A traditional learning environment is one in which most of the content is delivered in face-to-face meetings. Wayne State classifies a course as traditional if students and instructors meet in the same physical space for 100% of the instructional time. However, instructors may utilize a learning management system (e.g., Canvas) to post course materials, such as the syllabus, handouts, and assignments. Traditional learning environments come in many forms, including lectures, studios, labs, and discussion sections.
Teaching a large lecture can seem like a daunting task. You may have several questions, such as: How can I engage so many students at once? How can I effectively assess their learning?
Start by making the class feel small to reduce students' feelings of anonymity in your class:
- Have students leave the first day with the contact information of at least one other student.
- Break students into groups and play the "name game."
- Do a first day survey to get to know your students; then, when students schedule time to meet with you outside of class, read their survey responses to get to know them before the meeting.
Utilize technology to help engage your students. Student response systems, or "clickers," encourage the students to be engaged during class and also provide a way for you to assess their understanding of the day's content. Many other classroom assessment techniques can be utilized in larger classes so that you can continually gauge student learning. For exams, the ideal questions are those that are both effective and easy to grade. Effective multiple choice questions may take longer to write than essay questions, but will be much faster to grade. Also consider questions asking students to draw simple diagrams, which can be easily viewed by you, or a TA, for the correct drawing.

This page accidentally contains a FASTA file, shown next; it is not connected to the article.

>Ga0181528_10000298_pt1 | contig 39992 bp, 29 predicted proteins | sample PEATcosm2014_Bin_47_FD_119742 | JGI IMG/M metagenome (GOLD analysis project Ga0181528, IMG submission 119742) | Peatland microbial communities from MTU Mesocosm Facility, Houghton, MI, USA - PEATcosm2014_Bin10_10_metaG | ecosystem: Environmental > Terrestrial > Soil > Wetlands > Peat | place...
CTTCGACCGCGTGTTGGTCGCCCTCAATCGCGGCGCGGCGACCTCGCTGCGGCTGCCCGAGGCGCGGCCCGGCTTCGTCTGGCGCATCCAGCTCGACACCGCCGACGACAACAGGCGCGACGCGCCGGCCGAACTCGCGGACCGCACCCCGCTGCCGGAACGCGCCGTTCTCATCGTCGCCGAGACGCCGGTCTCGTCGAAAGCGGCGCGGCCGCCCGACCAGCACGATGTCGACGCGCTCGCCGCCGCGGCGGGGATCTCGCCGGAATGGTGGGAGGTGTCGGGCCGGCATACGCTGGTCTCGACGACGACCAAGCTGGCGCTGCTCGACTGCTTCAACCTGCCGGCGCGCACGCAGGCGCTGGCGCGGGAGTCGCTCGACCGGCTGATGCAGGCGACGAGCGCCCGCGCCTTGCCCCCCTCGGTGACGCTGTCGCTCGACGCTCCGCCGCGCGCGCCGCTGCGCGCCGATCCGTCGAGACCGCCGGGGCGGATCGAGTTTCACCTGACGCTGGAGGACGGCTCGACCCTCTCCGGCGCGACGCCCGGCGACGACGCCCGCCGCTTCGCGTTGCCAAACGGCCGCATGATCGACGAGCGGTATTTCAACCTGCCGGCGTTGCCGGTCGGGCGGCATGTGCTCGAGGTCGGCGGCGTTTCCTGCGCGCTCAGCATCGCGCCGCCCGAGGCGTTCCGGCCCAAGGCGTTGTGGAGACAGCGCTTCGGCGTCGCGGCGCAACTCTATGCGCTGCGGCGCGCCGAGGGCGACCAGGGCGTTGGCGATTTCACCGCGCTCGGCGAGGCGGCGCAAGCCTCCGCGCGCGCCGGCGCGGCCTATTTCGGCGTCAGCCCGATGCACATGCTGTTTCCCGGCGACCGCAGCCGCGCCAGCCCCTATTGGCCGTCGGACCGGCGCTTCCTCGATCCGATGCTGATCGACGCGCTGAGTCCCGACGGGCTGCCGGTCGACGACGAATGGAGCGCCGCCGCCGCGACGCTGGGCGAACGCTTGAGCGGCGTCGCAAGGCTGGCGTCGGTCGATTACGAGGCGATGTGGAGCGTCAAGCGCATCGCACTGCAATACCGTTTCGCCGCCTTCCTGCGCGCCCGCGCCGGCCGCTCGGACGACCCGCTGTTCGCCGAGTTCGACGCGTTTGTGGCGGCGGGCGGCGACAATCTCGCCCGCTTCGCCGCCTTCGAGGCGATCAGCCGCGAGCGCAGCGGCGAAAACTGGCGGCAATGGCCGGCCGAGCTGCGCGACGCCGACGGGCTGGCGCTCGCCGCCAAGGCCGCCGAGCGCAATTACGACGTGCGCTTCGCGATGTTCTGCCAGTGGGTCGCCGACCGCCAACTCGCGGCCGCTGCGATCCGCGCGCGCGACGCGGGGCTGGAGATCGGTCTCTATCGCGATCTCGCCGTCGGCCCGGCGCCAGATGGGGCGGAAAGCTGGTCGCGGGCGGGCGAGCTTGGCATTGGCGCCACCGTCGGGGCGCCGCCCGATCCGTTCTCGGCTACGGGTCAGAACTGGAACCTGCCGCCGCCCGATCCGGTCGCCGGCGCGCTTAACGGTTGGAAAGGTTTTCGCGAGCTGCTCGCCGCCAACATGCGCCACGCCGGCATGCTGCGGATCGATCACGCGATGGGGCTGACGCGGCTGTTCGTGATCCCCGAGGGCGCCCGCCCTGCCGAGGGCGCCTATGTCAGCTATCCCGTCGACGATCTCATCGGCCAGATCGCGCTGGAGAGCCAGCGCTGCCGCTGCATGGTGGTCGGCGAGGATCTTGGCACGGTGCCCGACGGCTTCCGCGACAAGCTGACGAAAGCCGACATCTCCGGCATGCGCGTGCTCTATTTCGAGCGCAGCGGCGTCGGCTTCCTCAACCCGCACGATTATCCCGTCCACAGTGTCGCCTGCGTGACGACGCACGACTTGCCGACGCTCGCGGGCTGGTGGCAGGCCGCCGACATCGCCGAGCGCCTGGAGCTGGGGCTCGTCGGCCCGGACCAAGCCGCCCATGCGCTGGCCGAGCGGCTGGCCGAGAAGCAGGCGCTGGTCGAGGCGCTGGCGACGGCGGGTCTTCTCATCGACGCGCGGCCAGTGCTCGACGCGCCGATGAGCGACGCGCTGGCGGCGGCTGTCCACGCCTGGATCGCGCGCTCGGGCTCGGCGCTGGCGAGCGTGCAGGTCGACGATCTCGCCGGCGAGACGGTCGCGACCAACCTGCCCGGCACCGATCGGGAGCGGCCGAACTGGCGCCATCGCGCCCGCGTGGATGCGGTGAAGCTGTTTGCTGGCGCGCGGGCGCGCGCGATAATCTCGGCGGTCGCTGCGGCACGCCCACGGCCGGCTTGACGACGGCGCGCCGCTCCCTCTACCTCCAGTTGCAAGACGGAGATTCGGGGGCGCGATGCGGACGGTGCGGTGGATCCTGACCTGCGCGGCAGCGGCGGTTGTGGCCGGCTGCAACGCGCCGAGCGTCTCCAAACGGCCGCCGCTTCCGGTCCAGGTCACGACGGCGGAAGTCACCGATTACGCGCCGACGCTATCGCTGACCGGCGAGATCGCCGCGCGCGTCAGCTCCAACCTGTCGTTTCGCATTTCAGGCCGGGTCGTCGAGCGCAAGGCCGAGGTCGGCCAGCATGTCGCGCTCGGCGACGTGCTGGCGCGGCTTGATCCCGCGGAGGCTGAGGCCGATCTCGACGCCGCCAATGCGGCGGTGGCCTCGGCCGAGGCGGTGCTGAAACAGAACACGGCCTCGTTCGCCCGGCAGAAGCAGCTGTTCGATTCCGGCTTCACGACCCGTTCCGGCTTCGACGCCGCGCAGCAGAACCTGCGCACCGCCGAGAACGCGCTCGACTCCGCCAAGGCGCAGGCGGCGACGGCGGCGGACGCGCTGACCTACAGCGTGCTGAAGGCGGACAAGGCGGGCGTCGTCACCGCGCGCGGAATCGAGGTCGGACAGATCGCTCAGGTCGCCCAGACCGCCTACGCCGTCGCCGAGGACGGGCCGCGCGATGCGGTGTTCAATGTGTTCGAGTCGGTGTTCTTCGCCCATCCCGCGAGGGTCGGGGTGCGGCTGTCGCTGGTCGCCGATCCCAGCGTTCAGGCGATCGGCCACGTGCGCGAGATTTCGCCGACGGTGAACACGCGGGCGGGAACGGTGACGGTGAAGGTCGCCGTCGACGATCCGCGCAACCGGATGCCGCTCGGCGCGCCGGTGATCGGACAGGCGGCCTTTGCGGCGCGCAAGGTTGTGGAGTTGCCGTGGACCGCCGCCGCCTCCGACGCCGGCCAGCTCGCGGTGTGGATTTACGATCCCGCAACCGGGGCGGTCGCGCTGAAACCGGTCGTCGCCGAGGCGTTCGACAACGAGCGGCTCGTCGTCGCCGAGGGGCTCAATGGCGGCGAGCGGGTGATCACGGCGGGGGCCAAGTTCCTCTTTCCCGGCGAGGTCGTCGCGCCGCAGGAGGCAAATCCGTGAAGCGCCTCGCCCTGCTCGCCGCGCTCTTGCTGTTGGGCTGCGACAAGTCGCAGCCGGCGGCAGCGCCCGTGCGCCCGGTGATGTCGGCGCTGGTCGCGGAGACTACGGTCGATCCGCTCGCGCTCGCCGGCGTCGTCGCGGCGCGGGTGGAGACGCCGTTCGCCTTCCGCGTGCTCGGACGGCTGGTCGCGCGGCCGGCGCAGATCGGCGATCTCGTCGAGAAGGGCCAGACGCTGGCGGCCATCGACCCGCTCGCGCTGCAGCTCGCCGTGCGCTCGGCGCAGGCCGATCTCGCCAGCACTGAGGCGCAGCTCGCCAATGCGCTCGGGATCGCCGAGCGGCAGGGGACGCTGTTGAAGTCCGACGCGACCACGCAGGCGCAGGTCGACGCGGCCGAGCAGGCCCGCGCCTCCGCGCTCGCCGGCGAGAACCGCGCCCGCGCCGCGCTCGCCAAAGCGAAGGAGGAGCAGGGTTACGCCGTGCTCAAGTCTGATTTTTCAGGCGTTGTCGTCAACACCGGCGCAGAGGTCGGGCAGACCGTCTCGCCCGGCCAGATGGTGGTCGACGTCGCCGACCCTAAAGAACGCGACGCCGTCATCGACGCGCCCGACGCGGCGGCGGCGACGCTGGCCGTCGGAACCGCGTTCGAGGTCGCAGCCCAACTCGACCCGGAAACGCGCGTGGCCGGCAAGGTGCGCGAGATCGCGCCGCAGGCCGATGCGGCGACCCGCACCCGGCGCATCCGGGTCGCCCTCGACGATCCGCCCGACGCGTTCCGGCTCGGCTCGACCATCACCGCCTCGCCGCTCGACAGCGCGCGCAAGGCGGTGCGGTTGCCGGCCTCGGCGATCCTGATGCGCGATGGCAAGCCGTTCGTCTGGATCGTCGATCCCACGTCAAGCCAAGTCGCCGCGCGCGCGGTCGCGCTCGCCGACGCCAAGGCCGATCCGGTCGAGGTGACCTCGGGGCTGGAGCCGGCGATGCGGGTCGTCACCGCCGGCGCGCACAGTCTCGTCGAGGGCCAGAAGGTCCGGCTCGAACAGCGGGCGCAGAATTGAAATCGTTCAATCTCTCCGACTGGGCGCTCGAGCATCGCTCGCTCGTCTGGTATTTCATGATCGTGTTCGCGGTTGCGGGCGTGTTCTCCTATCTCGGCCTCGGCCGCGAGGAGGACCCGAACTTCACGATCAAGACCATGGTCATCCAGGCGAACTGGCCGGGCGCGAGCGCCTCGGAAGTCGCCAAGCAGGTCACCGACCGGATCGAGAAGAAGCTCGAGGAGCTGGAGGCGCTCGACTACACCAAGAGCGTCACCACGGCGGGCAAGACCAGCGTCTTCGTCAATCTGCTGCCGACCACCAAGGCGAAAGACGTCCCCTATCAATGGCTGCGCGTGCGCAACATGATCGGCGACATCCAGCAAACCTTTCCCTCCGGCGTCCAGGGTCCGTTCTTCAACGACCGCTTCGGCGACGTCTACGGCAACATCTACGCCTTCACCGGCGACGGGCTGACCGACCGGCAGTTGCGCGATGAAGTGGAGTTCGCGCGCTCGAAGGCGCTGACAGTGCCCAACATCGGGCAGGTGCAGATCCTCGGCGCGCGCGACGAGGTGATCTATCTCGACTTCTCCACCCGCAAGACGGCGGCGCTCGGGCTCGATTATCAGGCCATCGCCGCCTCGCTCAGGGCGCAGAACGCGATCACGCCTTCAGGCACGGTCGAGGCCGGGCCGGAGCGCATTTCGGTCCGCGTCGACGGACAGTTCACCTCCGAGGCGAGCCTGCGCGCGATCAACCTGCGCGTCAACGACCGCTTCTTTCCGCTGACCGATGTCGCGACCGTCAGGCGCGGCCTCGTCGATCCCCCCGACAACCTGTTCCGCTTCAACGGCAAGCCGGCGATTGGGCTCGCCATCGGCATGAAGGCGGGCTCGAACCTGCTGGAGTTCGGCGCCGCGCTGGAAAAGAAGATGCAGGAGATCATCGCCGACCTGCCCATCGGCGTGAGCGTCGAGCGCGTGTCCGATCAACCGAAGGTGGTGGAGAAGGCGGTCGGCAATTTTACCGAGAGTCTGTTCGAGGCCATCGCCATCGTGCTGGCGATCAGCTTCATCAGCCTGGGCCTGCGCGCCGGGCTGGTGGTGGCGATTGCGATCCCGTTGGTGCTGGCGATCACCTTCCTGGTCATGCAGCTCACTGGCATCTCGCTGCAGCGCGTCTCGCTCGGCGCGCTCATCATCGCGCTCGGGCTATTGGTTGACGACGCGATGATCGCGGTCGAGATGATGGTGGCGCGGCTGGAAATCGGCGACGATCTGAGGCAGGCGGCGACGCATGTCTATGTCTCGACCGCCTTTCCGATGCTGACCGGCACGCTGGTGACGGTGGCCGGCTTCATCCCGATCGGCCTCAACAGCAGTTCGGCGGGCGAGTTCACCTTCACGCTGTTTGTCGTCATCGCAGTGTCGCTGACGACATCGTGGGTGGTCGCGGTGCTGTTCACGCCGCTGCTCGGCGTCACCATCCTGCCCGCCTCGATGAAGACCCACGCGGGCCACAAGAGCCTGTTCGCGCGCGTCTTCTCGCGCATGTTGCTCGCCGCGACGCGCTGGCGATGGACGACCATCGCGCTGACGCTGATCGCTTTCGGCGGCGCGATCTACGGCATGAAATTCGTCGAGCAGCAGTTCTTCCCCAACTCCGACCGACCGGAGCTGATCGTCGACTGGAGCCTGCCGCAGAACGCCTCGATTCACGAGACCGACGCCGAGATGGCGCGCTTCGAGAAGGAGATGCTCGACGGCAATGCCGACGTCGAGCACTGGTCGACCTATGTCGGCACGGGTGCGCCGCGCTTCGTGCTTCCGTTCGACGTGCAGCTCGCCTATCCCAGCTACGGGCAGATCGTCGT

The Cornell University Center for Teaching Excellence has addressed some considerations for Getting Started with Large Lectures.
Studio classes typically involve longer class sessions (2-3 hours) and are designed to teach technical or process skills. The lecture portion of the class is not separate from the hands-on activities, but is incorporated as a small part of the overall class time. Instructors in studio classes tend to teach by example and then guide students through group or individual assignments. Critique, whether by the instructor or through peer review, is often a component of studio classes. To prepare for this, instructors may want to consider creating rubrics, teaching about constructive criticism, and building community in the classroom.
Cornell University has collected many helpful resources for teaching studios, including how to make your studio course effective and how to assess student learning in studios.
The University of Illinois describes guidelines for teaching in a studio class.
Lab classes allow students to be physically engaged with course material and relevant concepts in the field through active experimentation or exploration. Although most labs involve students conducting experiments, the style of lab classes can vary widely. Expository instruction is often thought of as the traditional form of lab, where students follow specific instructions in a lab manual and results are compared to an expected outcome. Inquiry-based labs provide students with an open-ended problem or question to be answered. Students engage in the scientific process and use what is available to design an experiment and answer the question, which may not have a specific expected result. Discovery instruction falls somewhere between expository and inquiry; the instructor typically has an expected outcome in mind and guides the students to this result, but allows the students to make predictions and design the experiment themselves.
Our colleagues in the Center for Teaching Excellence at Cornell have some resources for teaching labs, including how to replace "cookbook" exercises and how to improve students' writing skills.
GTAs and other lab instructors may find the Condensed Guide to Leading a Lab from the Vanderbilt Center for Teaching helpful.